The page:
• Einstein Q&A Science: Imagine you have been tasked with explaining one of Einstein’s discoveries for your peers. Create a short lesson or video that both explains and shows (through demonstration, illustration, etc.) the concept. Also include why Einstein’s discovery is important. Use the explanations here, as well as others on the Resources page.

COMEDY 

Throughout the site, and particularly in COMEDY/Songs, Steve Rosen has included several songs with lyrics that he has rewritten with Einstein in mind. CLICK FOR COMEDY SECTION

Possible activities:
  • Identify one idea or event that you learned from the site, and write your own lyrics about it to a song of your choice. For example, can you write lyrics that explain how your cell phone “honors” Einstein (Genius)? Can you write lyrics that give social advice from Einstein’s perspective (Dear Dr. Einstein)? Can you write lyrics that include a variety of Einstein’s famous quotes?
  • Select one of Rosen’s songs and create a music video to accompany it.
  • Einstein lived well before the days of TikTok. Create a TikTok video (no more than one minute) that is inspired by Einstein. Include a written explanation of your video: what does it teach, and how and why did you choose to express it in this way?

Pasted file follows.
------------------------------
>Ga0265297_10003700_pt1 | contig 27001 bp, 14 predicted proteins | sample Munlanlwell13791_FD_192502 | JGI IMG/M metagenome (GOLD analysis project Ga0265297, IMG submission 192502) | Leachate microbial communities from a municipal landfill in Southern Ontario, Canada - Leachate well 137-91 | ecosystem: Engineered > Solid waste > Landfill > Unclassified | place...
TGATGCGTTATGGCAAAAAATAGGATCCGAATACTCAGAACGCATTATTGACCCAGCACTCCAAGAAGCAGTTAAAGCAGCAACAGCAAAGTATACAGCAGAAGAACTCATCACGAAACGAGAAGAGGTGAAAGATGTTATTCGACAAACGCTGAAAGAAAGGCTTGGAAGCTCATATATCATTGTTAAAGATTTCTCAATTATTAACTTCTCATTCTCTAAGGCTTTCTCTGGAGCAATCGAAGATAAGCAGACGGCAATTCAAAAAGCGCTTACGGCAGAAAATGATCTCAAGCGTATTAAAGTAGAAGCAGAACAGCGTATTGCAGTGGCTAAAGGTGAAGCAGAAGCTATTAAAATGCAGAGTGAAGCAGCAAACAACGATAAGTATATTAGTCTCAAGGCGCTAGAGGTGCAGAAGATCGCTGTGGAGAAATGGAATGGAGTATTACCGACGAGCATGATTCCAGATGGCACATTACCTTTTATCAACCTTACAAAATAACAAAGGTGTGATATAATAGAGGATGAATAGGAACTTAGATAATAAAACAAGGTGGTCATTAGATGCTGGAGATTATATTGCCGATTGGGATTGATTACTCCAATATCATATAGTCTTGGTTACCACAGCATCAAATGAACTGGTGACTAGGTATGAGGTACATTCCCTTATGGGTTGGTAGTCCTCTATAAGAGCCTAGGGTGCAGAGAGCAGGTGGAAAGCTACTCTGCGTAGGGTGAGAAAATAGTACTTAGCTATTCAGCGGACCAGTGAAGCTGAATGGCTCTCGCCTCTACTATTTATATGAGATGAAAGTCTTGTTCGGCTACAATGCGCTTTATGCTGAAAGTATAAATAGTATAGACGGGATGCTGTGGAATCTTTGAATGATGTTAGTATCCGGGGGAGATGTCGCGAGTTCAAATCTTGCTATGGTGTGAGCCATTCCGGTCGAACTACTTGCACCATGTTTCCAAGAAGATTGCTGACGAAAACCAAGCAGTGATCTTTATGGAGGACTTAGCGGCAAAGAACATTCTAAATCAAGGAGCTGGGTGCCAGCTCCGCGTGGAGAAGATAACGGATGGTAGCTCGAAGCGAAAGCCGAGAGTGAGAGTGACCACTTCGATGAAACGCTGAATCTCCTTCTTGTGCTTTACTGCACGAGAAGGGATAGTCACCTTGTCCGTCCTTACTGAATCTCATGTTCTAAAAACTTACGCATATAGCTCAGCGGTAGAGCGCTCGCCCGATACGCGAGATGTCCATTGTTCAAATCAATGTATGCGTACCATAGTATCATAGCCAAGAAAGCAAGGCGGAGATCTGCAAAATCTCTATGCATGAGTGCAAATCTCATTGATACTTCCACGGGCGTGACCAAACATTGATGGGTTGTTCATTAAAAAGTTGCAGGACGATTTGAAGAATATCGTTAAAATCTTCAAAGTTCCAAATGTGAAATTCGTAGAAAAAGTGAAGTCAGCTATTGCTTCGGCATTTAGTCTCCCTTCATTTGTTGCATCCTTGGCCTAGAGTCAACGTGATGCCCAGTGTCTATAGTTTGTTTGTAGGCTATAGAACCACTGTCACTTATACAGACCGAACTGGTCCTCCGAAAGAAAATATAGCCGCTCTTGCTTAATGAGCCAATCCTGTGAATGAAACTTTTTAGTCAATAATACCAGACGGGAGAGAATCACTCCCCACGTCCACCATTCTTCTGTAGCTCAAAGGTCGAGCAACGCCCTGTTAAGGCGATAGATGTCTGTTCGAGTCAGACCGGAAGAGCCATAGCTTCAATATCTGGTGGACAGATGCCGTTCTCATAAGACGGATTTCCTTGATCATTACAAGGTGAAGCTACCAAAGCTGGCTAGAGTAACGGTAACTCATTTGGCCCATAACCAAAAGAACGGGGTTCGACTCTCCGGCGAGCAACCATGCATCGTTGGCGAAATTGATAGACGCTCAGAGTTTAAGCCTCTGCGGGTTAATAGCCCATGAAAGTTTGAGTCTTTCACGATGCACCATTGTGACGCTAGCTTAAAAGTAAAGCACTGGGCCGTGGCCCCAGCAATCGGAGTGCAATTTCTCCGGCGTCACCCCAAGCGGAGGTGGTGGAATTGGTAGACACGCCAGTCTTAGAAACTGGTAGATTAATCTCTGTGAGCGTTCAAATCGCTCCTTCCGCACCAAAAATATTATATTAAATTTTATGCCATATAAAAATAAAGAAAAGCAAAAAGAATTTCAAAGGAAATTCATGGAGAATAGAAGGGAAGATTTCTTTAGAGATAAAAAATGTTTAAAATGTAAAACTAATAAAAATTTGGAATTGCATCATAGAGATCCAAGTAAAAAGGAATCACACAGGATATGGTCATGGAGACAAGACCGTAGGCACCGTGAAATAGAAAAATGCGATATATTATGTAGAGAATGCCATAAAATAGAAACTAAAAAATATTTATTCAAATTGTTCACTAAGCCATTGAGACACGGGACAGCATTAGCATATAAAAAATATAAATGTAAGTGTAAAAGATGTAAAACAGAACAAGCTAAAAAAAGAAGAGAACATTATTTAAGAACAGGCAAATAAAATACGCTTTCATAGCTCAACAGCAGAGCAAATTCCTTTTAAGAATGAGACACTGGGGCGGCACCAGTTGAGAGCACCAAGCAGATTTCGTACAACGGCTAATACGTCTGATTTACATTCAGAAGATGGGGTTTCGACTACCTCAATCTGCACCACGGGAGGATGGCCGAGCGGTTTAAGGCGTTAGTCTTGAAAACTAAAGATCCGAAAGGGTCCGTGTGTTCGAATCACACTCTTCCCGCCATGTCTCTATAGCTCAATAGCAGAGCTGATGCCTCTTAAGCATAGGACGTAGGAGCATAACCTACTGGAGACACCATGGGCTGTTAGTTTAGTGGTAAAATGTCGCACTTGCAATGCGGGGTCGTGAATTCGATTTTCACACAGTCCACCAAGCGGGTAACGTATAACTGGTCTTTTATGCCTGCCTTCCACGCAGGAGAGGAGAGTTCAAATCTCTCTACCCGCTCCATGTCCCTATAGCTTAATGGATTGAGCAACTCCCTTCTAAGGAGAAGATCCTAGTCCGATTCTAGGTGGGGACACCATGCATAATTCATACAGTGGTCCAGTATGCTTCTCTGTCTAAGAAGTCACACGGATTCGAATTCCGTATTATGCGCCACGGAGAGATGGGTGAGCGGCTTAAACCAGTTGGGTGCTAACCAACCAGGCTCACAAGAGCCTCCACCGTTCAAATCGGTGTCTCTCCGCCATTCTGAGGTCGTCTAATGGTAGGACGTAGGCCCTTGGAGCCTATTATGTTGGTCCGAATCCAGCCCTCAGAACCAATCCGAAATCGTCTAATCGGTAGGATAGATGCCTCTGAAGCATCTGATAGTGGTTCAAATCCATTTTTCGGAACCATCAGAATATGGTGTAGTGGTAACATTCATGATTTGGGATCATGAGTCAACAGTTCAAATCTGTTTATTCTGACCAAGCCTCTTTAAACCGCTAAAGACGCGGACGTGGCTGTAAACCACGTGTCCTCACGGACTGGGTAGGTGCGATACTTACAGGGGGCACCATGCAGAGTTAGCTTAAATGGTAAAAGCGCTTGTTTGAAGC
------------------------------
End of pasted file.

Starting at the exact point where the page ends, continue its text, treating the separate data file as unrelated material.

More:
* In “The Ultimate Quotable Einstein”, 2011, Collected and Edited by Alice Calaprice, Princeton University Press, which contains about 1600 quotes, the editor writes:

“Some [quotes] sound genuine, some are apocryphal, and others are no doubt fakes, created by those who wanted to use Einstein’s name to lend credibility to a cause or an idea. Hundreds can be found on the Internet, on calendars, and in little books containing undocumented quotations.”

So here’s a challenge to a diligent reader of “Albert Einstein Returns”… After scrutinizing the website’s contents, including all genuine quotes and fake or attributed quotes, try conceiving statements about life, science, and world affairs that Albert Einstein would have said if he actually returned to share his wit and wisdom with us. Now that we need him more than ever.